Upon visiting the affected areas, he heard many stories from school-teachers and other adults and learned that the children carried different types of emotions towards the natural disaster. It also differed depending on the environment in which the child was placed at the time of the earthquake. Some children had lost their parents. He paid close attention when speaking to the children. In addition, children were not the only ones affected by the event. The adults also agonised when dealing with children who went through traumatic experiences. There are scenes where teachers need to discipline their students. However, he heard many teachers have become hesitant to say things towards them. “I couldn't help but understand the feelings of such teachers. However, I am here to educate these children through football. While children can be obedient, there are times they act immaturely and break the rules. If they can't follow the rules, then adults have to guide them to the right path. That is why I try to treat the children as naturally as possible. I did not give them special treatment because they were from the affected area. I praised good behaviours while punishing bad behaviours.”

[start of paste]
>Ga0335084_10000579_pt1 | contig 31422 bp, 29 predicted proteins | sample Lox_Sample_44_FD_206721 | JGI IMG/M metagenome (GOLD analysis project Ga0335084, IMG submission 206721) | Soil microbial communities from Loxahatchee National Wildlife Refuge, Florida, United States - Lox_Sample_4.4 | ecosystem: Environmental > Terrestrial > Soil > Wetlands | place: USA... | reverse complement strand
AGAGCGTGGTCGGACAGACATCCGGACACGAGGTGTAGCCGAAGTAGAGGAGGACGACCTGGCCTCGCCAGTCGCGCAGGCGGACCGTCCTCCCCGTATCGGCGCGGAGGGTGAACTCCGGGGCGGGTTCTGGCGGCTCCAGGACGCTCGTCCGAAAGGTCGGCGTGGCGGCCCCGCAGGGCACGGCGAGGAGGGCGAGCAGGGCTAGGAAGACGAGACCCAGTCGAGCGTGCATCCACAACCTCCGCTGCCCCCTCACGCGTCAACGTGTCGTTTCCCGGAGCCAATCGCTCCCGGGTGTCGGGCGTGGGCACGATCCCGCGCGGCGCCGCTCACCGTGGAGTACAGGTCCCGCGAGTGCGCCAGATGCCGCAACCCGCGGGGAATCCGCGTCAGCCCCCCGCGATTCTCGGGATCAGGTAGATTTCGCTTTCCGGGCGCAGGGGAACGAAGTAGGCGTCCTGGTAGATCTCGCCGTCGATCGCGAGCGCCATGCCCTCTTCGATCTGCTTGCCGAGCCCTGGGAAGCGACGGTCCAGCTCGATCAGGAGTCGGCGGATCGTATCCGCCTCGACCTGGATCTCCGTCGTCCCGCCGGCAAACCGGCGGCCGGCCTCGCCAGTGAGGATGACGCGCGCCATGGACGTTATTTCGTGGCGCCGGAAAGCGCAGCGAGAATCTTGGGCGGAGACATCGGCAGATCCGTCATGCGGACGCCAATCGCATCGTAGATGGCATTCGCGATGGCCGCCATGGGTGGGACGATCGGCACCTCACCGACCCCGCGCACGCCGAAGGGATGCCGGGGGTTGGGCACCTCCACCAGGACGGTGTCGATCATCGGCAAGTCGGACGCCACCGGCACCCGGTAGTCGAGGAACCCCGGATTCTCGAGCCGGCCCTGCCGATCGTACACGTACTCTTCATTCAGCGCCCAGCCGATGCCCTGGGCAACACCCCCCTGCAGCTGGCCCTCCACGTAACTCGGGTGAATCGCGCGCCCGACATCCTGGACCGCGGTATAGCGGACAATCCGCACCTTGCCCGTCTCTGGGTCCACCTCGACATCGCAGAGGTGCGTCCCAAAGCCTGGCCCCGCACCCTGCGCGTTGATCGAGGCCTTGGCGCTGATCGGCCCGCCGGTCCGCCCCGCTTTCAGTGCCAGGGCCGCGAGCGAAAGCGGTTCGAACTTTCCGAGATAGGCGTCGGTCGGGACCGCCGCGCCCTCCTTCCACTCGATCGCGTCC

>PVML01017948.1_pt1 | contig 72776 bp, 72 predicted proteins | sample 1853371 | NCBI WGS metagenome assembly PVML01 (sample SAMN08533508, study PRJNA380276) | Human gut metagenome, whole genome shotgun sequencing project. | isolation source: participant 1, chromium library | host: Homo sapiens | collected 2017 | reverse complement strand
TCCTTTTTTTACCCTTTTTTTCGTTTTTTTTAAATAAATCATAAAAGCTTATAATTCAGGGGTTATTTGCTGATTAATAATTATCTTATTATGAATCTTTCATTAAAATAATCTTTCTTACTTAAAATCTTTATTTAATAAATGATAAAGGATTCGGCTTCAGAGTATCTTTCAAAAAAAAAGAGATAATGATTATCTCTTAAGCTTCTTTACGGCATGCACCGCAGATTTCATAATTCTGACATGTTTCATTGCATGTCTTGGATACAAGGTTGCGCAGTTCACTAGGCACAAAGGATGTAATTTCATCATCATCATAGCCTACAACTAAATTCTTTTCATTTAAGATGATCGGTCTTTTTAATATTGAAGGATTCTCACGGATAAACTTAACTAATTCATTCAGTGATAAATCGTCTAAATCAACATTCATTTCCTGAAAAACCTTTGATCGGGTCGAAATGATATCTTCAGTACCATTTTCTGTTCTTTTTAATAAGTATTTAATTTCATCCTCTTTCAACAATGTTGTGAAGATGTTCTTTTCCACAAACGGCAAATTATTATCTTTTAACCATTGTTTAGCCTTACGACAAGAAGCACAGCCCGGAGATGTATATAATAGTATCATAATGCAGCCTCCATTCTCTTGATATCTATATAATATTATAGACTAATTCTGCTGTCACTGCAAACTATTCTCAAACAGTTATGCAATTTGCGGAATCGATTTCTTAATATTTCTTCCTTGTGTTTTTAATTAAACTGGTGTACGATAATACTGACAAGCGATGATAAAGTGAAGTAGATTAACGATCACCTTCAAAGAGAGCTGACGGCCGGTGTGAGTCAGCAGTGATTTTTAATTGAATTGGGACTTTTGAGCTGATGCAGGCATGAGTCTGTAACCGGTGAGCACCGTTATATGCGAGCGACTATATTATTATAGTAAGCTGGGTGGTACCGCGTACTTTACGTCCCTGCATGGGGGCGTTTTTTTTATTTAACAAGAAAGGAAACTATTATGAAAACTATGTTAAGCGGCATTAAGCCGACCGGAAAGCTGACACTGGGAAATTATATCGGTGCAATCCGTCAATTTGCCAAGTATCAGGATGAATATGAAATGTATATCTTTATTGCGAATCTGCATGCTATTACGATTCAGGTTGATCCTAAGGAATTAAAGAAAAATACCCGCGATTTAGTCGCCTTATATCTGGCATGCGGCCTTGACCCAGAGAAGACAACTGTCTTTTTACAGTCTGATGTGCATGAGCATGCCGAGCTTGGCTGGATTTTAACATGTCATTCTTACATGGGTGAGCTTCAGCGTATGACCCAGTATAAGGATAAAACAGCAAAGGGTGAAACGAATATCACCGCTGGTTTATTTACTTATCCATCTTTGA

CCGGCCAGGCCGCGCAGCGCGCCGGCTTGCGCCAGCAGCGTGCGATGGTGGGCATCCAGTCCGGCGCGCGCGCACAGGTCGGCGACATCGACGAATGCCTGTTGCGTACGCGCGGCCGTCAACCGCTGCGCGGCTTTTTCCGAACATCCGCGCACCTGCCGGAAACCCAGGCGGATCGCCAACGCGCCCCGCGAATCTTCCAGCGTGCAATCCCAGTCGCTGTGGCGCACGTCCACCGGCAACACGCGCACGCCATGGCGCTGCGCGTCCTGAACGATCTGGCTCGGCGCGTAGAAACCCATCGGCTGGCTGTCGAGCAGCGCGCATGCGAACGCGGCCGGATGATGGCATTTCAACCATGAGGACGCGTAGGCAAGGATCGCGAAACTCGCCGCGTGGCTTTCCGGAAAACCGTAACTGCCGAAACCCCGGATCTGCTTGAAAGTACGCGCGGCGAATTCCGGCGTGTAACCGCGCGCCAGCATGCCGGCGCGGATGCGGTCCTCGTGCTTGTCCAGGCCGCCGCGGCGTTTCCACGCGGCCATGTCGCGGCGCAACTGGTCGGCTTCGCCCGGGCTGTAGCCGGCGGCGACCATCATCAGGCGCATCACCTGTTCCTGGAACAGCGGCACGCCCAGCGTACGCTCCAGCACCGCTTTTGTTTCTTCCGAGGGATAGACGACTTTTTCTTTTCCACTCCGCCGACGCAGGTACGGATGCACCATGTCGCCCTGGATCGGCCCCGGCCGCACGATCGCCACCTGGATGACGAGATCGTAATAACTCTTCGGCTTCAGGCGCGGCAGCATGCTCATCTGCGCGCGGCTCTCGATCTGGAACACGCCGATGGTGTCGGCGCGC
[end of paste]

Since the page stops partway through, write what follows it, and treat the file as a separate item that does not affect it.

The environment in which football clinics were held varied. Temporary housings were built on the training sites, which limited the space for the clinics. In some places it was hard to imagine that children could use the site to exercise in a daily basis. In particular, the children of Fukushima, who did not play outdoors due to the effects of radiation, had a common characteristic. Compared to other areas, many of these children were out of shape. “Some of the children were hesitant to play football, so I focused on setting up training menus that incorporated body movements while using the ball. Some children were out of breath as soon as they moved their bodies. Even so, I was very happy when a child came up to me and said that he was able to continue with the clinic because he was having so much fun.” Even when their teachers introduced him as a former Japan National Team Player, he was just another stranger to them. When he first coached a football clinic, he noticed many children looked very nervous. That is why Nakanishi treated the children as if they were his friends. And by the end of the session, most of the children were smiling. Exercise can make people forget about their painful experience for a moment. That is what Nakanishi has seen over the years.